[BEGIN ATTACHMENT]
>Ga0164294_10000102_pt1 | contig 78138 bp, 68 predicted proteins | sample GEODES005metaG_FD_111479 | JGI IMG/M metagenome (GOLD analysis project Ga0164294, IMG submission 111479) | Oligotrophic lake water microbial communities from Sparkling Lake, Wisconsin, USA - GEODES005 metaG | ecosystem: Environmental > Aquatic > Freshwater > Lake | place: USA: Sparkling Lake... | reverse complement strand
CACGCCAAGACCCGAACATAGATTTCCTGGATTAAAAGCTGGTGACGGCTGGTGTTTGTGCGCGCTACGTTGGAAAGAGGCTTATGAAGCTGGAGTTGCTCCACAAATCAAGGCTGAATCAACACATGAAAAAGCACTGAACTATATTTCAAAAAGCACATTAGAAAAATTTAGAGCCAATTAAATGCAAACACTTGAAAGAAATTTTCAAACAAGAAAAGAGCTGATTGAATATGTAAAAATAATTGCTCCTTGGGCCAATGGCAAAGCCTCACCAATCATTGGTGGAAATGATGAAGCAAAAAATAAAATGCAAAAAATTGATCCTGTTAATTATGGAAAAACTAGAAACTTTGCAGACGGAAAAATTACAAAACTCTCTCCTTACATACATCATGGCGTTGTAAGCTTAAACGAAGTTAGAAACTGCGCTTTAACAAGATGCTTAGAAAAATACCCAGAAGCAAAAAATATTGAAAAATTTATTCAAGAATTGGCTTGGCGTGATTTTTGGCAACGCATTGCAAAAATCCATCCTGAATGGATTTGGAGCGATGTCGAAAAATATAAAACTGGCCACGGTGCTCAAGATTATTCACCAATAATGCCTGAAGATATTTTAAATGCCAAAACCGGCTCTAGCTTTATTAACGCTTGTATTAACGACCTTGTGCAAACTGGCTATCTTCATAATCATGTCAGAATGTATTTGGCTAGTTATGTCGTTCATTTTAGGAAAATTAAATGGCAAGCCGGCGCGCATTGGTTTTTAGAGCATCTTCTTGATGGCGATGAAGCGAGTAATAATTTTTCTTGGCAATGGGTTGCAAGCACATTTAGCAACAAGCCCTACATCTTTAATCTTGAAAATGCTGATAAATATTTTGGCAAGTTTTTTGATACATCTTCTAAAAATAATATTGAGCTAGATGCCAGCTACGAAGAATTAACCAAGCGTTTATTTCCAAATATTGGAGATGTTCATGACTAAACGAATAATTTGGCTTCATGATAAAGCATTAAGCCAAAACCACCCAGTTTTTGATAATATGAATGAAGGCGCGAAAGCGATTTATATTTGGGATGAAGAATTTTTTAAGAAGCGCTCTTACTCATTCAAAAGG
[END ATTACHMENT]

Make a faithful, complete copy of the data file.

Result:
>Ga0164294_10000102_pt1 | contig 78138 bp, 68 predicted proteins | sample GEODES005metaG_FD_111479 | JGI IMG/M metagenome (GOLD analysis project Ga0164294, IMG submission 111479) | Oligotrophic lake water microbial communities from Sparkling Lake, Wisconsin, USA - GEODES005 metaG | ecosystem: Environmental > Aquatic > Freshwater > Lake | place: USA: Sparkling Lake... | reverse complement strand
CACGCCAAGACCCGAACATAGATTTCCTGGATTAAAAGCTGGTGACGGCTGGTGTTTGTGCGCGCTACGTTGGAAAGAGGCTTATGAAGCTGGAGTTGCTCCACAAATCAAGGCTGAATCAACACATGAAAAAGCACTGAACTATATTTCAAAAAGCACATTAGAAAAATTTAGAGCCAATTAAATGCAAACACTTGAAAGAAATTTTCAAACAAGAAAAGAGCTGATTGAATATGTAAAAATAATTGCTCCTTGGGCCAATGGCAAAGCCTCACCAATCATTGGTGGAAATGATGAAGCAAAAAATAAAATGCAAAAAATTGATCCTGTTAATTATGGAAAAACTAGAAACTTTGCAGACGGAAAAATTACAAAACTCTCTCCTTACATACATCATGGCGTTGTAAGCTTAAACGAAGTTAGAAACTGCGCTTTAACAAGATGCTTAGAAAAATACCCAGAAGCAAAAAATATTGAAAAATTTATTCAAGAATTGGCTTGGCGTGATTTTTGGCAACGCATTGCAAAAATCCATCCTGAATGGATTTGGAGCGATGTCGAAAAATATAAAACTGGCCACGGTGCTCAAGATTATTCACCAATAATGCCTGAAGATATTTTAAATGCCAAAACCGGCTCTAGCTTTATTAACGCTTGTATTAACGACCTTGTGCAAACTGGCTATCTTCATAATCATGTCAGAATGTATTTGGCTAGTTATGTCGTTCATTTTAGGAAAATTAAATGGCAAGCCGGCGCGCATTGGTTTTTAGAGCATCTTCTTGATGGCGATGAAGCGAGTAATAATTTTTCTTGGCAATGGGTTGCAAGCACATTTAGCAACAAGCCCTACATCTTTAATCTTGAAAATGCTGATAAATATTTTGGCAAGTTTTTTGATACATCTTCTAAAAATAATATTGAGCTAGATGCCAGCTACGAAGAATTAACCAAGCGTTTATTTCCAAATATTGGAGATGTTCATGACTAAACGAATAATTTGGCTTCATGATAAAGCATTAAGCCAAAACCACCCAGTTTTTGATAATATGAATGAAGGCGCGAAAGCGATTTATATTTGGGATGAAGAATTTTTTAAGAAGCGCTCTTACTCATTCAAAAGG